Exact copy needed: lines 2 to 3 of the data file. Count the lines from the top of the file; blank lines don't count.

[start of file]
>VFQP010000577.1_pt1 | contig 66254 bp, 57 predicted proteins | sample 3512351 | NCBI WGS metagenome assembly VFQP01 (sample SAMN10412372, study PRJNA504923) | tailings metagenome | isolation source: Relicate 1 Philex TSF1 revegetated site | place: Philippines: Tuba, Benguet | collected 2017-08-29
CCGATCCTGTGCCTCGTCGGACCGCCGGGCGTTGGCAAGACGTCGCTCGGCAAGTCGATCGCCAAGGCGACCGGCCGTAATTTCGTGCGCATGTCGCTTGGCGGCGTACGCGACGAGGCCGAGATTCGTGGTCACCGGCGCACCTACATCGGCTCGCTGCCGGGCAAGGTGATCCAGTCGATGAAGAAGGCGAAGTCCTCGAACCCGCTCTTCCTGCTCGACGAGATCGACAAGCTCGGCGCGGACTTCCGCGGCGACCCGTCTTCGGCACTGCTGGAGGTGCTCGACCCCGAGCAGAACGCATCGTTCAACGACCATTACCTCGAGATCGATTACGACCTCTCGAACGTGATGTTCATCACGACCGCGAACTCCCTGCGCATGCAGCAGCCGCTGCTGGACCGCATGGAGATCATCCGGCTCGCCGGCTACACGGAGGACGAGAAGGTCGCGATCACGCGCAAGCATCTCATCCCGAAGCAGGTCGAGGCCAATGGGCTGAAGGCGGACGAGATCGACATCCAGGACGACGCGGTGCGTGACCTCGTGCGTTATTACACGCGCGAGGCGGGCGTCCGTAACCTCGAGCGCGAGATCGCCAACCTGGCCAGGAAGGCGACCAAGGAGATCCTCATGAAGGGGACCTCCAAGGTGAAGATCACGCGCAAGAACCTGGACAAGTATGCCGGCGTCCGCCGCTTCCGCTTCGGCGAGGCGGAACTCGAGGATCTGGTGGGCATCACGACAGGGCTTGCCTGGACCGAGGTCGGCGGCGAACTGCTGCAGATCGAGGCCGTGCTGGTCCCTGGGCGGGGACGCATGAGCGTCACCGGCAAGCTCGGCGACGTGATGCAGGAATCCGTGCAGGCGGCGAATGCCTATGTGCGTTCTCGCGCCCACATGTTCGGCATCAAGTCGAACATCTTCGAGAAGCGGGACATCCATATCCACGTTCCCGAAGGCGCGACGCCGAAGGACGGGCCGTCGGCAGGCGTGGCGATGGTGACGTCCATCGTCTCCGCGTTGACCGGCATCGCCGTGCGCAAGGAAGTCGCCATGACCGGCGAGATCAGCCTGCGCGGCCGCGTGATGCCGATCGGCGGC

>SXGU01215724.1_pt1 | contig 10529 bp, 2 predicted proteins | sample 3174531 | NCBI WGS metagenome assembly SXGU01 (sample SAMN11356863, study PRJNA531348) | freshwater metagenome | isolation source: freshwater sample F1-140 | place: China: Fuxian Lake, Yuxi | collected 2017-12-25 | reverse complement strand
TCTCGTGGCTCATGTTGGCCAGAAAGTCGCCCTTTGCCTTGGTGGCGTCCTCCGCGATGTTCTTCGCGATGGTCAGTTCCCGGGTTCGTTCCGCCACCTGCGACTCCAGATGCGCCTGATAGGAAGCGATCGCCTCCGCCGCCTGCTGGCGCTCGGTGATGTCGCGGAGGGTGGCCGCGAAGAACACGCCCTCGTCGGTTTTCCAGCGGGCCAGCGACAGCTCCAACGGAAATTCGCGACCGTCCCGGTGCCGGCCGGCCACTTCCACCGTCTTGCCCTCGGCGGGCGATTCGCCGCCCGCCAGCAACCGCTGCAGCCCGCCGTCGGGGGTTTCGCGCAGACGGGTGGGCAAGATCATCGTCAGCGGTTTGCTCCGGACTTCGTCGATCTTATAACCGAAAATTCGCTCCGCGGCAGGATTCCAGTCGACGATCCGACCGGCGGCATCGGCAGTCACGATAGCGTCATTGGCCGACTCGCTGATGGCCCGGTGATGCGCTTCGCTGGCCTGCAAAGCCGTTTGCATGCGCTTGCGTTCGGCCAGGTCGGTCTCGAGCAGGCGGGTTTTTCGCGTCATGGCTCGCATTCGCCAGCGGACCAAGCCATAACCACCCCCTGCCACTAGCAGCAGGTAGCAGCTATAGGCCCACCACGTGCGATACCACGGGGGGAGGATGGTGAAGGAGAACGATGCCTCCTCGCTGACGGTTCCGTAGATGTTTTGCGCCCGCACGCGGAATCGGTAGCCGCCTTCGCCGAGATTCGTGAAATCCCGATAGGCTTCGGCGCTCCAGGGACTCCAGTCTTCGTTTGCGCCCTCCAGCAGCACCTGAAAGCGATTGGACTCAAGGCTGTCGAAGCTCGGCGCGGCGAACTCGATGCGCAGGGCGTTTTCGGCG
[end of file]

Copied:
CCGATCCTGTGCCTCGTCGGACCGCCGGGCGTTGGCAAGACGTCGCTCGGCAAGTCGATCGCCAAGGCGACCGGCCGTAATTTCGTGCGCATGTCGCTTGGCGGCGTACGCGACGAGGCCGAGATTCGTGGTCACCGGCGCACCTACATCGGCTCGCTGCCGGGCAAGGTGATCCAGTCGATGAAGAAGGCGAAGTCCTCGAACCCGCTCTTCCTGCTCGACGAGATCGACAAGCTCGGCGCGGACTTCCGCGGCGACCCGTCTTCGGCACTGCTGGAGGTGCTCGACCCCGAGCAGAACGCATCGTTCAACGACCATTACCTCGAGATCGATTACGACCTCTCGAACGTGATGTTCATCACGACCGCGAACTCCCTGCGCATGCAGCAGCCGCTGCTGGACCGCATGGAGATCATCCGGCTCGCCGGCTACACGGAGGACGAGAAGGTCGCGATCACGCGCAAGCATCTCATCCCGAAGCAGGTCGAGGCCAATGGGCTGAAGGCGGACGAGATCGACATCCAGGACGACGCGGTGCGTGACCTCGTGCGTTATTACACGCGCGAGGCGGGCGTCCGTAACCTCGAGCGCGAGATCGCCAACCTGGCCAGGAAGGCGACCAAGGAGATCCTCATGAAGGGGACCTCCAAGGTGAAGATCACGCGCAAGAACCTGGACAAGTATGCCGGCGTCCGCCGCTTCCGCTTCGGCGAGGCGGAACTCGAGGATCTGGTGGGCATCACGACAGGGCTTGCCTGGACCGAGGTCGGCGGCGAACTGCTGCAGATCGAGGCCGTGCTGGTCCCTGGGCGGGGACGCATGAGCGTCACCGGCAAGCTCGGCGACGTGATGCAGGAATCCGTGCAGGCGGCGAATGCCTATGTGCGTTCTCGCGCCCACATGTTCGGCATCAAGTCGAACATCTTCGAGAAGCGGGACATCCATATCCACGTTCCCGAAGGCGCGACGCCGAAGGACGGGCCGTCGGCAGGCGTGGCGATGGTGACGTCCATCGTCTCCGCGTTGACCGGCATCGCCGTGCGCAAGGAAGTCGCCATGACCGGCGAGATCAGCCTGCGCGGCCGCGTGATGCCGATCGGCGGC

>SXGU01215724.1_pt1 | contig 10529 bp, 2 predicted proteins | sample 3174531 | NCBI WGS metagenome assembly SXGU01 (sample SAMN11356863, study PRJNA531348) | freshwater metagenome | isolation source: freshwater sample F1-140 | place: China: Fuxian Lake, Yuxi | collected 2017-12-25 | reverse complement strand